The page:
In the corresponding poem from Songs of Innocence, Blake subtly critiques the treatment of poor children by English society. Here, he is more direct, questioning the holiness of a day that essentially celebrates the existence of poverty. England is a “rich and fruitful land” but her children are “reduced to misery,/Fed with cold and usurious hand.” Despite the outward praise that the poor children offer at the Holy Thursday spectacle, their country is “a land of poverty!” England is doomed to be “bleak & bare” in an “eternal winter” so long as poverty exists within her borders.
In contrast, Blake points to lands where “the sun does shine” because there a child “can never hunger…Nor poverty the mind appall.”
"Holy Thursday" consists of four quatrains. The first is a heroic quatrain (ABAB) but the remaining three vary. The second stanza strikes discord by having no rhyme (ABCD, although there may be an intended slant rhyme for "joy" and "poverty" in their spelling). The last two follow the ABCB pattern. This irregularity contributes to the poem's tone of decay and confusion as the subject matter, the exploitation and neglect of children, becomes clear to the reader.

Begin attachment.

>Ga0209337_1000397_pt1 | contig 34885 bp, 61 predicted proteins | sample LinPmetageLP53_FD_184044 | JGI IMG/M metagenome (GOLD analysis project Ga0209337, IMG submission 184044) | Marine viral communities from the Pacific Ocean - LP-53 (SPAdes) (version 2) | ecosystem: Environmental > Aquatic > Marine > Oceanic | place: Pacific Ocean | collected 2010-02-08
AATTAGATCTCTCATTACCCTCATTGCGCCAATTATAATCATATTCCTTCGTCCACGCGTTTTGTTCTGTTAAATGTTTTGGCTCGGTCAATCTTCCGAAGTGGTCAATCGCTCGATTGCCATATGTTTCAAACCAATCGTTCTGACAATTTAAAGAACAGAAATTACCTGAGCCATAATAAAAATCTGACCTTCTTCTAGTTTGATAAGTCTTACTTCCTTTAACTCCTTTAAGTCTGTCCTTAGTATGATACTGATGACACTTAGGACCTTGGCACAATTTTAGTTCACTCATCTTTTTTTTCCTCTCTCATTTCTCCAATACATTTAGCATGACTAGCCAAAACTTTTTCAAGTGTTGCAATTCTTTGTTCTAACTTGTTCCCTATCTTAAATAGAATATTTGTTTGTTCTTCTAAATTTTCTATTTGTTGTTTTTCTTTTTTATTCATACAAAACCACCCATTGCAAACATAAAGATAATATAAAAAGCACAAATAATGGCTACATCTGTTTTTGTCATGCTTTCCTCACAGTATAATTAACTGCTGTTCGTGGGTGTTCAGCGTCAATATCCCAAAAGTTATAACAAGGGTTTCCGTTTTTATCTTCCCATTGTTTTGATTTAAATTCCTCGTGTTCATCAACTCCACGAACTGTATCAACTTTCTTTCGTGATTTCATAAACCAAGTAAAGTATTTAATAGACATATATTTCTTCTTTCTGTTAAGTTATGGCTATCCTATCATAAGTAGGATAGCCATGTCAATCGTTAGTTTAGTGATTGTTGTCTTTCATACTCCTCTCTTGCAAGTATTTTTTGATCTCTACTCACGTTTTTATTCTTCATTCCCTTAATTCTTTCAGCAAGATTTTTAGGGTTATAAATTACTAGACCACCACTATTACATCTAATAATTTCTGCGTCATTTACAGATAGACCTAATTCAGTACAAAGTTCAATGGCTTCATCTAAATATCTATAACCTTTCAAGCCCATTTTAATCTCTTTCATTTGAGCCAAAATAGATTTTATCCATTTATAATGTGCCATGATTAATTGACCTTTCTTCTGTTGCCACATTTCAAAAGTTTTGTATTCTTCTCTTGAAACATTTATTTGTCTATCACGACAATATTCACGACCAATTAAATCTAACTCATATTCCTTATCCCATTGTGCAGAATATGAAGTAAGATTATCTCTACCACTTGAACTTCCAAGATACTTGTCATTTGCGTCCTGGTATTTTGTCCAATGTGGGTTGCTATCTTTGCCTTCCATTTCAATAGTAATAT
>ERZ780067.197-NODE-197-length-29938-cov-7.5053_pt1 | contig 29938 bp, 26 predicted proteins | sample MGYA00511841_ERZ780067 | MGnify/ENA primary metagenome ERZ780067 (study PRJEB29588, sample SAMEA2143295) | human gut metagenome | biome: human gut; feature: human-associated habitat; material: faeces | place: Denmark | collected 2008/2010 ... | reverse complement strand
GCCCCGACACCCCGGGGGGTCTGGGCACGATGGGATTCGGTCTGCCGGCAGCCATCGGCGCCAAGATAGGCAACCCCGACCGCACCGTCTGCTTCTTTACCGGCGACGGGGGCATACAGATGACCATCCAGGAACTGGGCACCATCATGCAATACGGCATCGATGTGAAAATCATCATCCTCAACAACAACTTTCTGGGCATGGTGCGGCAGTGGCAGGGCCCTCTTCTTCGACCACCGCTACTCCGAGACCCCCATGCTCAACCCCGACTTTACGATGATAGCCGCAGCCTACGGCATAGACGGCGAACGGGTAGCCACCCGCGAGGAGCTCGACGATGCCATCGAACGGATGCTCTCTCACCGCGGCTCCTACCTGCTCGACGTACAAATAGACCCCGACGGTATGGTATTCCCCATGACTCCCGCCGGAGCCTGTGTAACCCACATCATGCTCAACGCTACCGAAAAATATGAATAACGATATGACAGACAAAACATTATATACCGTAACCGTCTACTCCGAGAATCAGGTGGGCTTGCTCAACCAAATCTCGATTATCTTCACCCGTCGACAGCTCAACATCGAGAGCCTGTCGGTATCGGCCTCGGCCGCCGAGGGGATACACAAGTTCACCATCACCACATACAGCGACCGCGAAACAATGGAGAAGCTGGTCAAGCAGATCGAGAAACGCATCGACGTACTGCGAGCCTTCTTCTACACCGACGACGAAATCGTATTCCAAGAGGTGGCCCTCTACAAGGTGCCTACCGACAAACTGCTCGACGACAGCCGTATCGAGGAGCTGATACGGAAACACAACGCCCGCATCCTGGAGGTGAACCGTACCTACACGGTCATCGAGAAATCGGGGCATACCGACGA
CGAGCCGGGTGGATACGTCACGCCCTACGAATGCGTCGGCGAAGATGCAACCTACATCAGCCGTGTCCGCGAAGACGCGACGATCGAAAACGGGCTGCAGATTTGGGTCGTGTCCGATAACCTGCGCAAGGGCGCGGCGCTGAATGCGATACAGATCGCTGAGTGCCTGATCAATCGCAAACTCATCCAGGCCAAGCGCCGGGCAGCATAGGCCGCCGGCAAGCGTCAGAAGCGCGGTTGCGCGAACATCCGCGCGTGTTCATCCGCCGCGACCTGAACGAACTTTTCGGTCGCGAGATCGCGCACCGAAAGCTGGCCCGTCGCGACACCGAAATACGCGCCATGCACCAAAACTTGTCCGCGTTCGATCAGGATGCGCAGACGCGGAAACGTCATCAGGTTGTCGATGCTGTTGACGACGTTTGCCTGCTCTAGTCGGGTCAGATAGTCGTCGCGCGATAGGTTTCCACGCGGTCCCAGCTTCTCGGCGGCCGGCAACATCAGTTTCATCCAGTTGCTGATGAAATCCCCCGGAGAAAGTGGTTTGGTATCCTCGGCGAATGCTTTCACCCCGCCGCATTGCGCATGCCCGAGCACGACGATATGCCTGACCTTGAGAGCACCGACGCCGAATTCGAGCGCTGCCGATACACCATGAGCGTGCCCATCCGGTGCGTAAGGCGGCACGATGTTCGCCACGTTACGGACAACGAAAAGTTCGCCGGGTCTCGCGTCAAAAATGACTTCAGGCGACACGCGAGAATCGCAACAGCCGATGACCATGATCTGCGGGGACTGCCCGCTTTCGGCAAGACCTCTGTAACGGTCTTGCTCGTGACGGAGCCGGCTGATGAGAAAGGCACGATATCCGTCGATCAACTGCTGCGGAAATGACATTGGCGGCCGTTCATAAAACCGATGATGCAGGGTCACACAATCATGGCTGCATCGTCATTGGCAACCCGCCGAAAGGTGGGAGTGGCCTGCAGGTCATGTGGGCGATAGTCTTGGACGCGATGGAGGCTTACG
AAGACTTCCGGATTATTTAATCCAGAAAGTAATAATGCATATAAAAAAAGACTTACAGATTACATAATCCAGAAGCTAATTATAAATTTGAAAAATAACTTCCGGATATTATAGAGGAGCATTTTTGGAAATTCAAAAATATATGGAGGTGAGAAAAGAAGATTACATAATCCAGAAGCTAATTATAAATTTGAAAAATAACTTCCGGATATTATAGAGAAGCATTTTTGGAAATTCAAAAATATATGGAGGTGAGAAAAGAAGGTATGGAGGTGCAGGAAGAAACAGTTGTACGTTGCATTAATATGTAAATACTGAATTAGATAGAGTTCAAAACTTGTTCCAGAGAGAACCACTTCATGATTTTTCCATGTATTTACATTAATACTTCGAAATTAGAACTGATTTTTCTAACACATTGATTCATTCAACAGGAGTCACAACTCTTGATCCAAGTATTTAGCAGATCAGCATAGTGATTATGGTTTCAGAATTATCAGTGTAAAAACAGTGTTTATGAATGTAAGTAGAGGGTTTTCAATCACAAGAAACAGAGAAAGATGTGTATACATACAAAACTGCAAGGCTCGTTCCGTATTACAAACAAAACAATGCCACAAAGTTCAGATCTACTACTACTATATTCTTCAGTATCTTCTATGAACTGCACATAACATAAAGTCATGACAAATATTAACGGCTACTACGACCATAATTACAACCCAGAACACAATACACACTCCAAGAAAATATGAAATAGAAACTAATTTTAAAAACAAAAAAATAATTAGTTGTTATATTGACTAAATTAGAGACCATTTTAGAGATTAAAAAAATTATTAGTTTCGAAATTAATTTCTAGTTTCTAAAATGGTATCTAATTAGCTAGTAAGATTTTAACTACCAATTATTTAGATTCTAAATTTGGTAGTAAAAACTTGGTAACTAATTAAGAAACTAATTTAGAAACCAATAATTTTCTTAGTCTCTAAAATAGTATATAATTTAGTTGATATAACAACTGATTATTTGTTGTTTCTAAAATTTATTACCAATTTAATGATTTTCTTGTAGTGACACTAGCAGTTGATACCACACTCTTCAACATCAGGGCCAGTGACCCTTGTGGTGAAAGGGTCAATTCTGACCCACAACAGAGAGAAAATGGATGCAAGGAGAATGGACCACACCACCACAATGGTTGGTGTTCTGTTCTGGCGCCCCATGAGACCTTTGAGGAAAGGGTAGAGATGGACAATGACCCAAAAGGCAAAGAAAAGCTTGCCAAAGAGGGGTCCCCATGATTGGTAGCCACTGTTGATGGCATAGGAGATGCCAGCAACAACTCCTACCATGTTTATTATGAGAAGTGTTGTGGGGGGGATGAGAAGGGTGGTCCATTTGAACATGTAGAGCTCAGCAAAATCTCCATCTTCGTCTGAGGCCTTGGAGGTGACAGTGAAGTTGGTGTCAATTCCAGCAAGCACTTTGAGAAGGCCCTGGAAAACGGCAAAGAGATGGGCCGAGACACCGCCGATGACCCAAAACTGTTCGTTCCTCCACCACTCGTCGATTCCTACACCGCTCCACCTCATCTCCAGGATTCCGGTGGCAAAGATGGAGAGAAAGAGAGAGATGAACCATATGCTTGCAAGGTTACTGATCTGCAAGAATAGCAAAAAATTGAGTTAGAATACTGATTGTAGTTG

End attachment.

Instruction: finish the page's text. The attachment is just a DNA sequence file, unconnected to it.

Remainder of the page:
The “Holy Thursday” of Innocence was open to two contrasting readings. This version is blunt and may only be read as a harsh critique of the religious hypocrisy inherent in the institutions of Blake’s day.
The "eternal winter" in which the children live suggests that poverty is a state of death in nature, and that the true order of things is not to have children languishing in squalor and hunger. The children lack the sun and life-giving rain of summer and spring, and are thus doomed to this unnatural state by the machinations of a system that remembers them only to justify its own righteousness.